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Genomic signatures of domestication on neurogenetic genes in Drosophila melanogaster

Overview of attention for article published in BMC Evolutionary Biology, January 2016
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  • In the top 5% of all research outputs scored by Altmetric
  • High Attention Score compared to outputs of the same age (95th percentile)
  • High Attention Score compared to outputs of the same age and source (92nd percentile)

Mentioned by

news
2 news outlets
blogs
1 blog
twitter
26 tweeters

Citations

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23 Dimensions

Readers on

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43 Mendeley
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Title
Genomic signatures of domestication on neurogenetic genes in Drosophila melanogaster
Published in
BMC Evolutionary Biology, January 2016
DOI 10.1186/s12862-015-0580-1
Pubmed ID
Authors

Craig E. Stanley, Rob J. Kulathinal

Abstract

Domesticated animals quickly evolve docile and submissive behaviors after isolation from their wild conspecifics. Model organisms reared for prolonged periods in the laboratory also exhibit similar shifts towards these domesticated behaviors. Yet whether this divergence is due to inadvertent selection in the lab or the fixation of deleterious mutations remains unknown. Here, we compare the genomes of lab-reared and wild-caught Drosophila melanogaster to understand the genetic basis of these recently endowed behaviors common to laboratory models. From reassembled genomes of common lab strains, we identify unique, derived variants not present in global populations (lab-specific SNPs). Decreased selective constraints across low frequency SNPs (unique to one or two lab strains) are different from patterns found in the wild and more similar to neutral expectations, suggesting an overall accumulation of deleterious mutations. However, high-frequency lab SNPs found in most or all lab strains reveal an enrichment of X-linked loci and neuro-sensory genes across large extended haplotypes. Among shared polymorphisms, we also find highly differentiated SNPs, in which the derived allele is higher in frequency in the wild (Fst*wild>lab), enriched for similar neurogenetic ontologies, indicative of relaxed selection on more active wild alleles in the lab. Among random mutations that continuously accumulate in the laboratory, we detect common adaptive signatures in domesticated lab strains of fruit flies. Our results demonstrate that lab animals can quickly evolve domesticated behaviors via unconscious selection by humans early on a broad pool of disproportionately large neurogenetic targets followed by the fixation of accumulated deleterious mutations on functionally similar targets.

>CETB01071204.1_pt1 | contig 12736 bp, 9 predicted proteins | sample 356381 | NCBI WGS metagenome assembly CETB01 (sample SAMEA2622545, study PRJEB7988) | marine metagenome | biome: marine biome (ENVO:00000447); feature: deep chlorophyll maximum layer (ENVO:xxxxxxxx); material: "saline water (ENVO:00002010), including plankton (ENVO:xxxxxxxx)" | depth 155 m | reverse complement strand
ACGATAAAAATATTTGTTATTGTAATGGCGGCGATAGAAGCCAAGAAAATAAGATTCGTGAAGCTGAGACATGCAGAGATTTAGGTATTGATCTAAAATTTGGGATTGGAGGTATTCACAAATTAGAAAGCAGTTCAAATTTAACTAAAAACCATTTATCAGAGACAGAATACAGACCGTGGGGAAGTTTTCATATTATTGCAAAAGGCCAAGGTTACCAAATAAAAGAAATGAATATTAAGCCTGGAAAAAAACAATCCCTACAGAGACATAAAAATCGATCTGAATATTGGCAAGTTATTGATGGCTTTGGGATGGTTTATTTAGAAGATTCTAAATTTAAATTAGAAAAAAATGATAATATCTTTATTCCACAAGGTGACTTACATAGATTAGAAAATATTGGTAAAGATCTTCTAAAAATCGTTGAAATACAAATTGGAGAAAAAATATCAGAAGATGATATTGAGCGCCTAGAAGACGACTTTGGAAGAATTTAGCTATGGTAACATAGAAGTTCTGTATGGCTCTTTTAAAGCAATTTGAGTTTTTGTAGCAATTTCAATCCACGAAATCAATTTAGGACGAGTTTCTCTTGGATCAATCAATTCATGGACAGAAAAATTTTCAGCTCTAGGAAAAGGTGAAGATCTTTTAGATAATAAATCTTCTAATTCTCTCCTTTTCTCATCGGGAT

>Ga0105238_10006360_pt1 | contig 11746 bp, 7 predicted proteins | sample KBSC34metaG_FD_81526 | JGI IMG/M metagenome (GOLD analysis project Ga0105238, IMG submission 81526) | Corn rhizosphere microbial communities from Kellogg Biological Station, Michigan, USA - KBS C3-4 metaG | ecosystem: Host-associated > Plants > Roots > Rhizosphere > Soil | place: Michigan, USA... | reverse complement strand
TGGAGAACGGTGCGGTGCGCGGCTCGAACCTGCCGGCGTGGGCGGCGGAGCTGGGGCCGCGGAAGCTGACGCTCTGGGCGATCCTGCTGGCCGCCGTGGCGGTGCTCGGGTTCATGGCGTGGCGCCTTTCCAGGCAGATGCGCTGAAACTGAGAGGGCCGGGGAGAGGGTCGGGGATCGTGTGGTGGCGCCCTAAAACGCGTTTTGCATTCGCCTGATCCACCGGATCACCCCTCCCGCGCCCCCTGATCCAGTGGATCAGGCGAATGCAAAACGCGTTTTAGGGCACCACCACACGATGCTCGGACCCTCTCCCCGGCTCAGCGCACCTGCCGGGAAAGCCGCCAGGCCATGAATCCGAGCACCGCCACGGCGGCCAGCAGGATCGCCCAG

Twitter Demographics

The data shown below were collected from the profiles of 26 tweeters who shared this research output. Click here to find out more about how the information was compiled.

Mendeley readers

The data shown below were compiled from readership statistics for 43 Mendeley readers of this research output. Click here to see the associated Mendeley record.

Geographical breakdown

Country Count As %
Germany 1 2%
Austria 1 2%
Unknown 41 95%

Demographic breakdown

Readers by professional status Count As %
Student > Ph. D. Student 14 33%
Student > Master 10 23%
Student > Bachelor 8 19%
Researcher 5 12%
Professor 2 5%
Other 1 2%
Unknown 3 7%
Readers by discipline Count As %
Agricultural and Biological Sciences 22 51%
Biochemistry, Genetics and Molecular Biology 8 19%
Computer Science 2 5%
Neuroscience 2 5%
Immunology and Microbiology 1 2%
Other 3 7%
Unknown 5 12%

Attention Score in Context

This research output has an Altmetric Attention Score of 40. This is our high-level measure of the quality and quantity of online attention that it has received. This Attention Score, as well as the ranking and number of research outputs shown below, was calculated when the research output was last mentioned on 09 August 2021.
All research outputs
#809,975
of 21,769,404 outputs
Outputs from BMC Evolutionary Biology
#145
of 2,901 outputs
Outputs of similar age
#17,291
of 405,302 outputs
Outputs of similar age from BMC Evolutionary Biology
#20
of 249 outputs
Altmetric has tracked 21,769,404 research outputs across all sources so far. Compared to these this one has done particularly well and is in the 96th percentile: it's in the top 5% of all research outputs ever tracked by Altmetric.
So far Altmetric has tracked 2,901 research outputs from this source. They typically receive a lot more attention than average, with a mean Attention Score of 11.1. This one has done particularly well, scoring higher than 95% of its peers.
Older research outputs will score higher simply because they've had more time to accumulate mentions. To account for age we can compare this Altmetric Attention Score to the 405,302 tracked outputs that were published within six weeks on either side of this one in any source. This one has done particularly well, scoring higher than 95% of its contemporaries.
We're also able to compare this research output to 249 others from the same source and published within six weeks on either side of this one. This one has done particularly well, scoring higher than 92% of its contemporaries.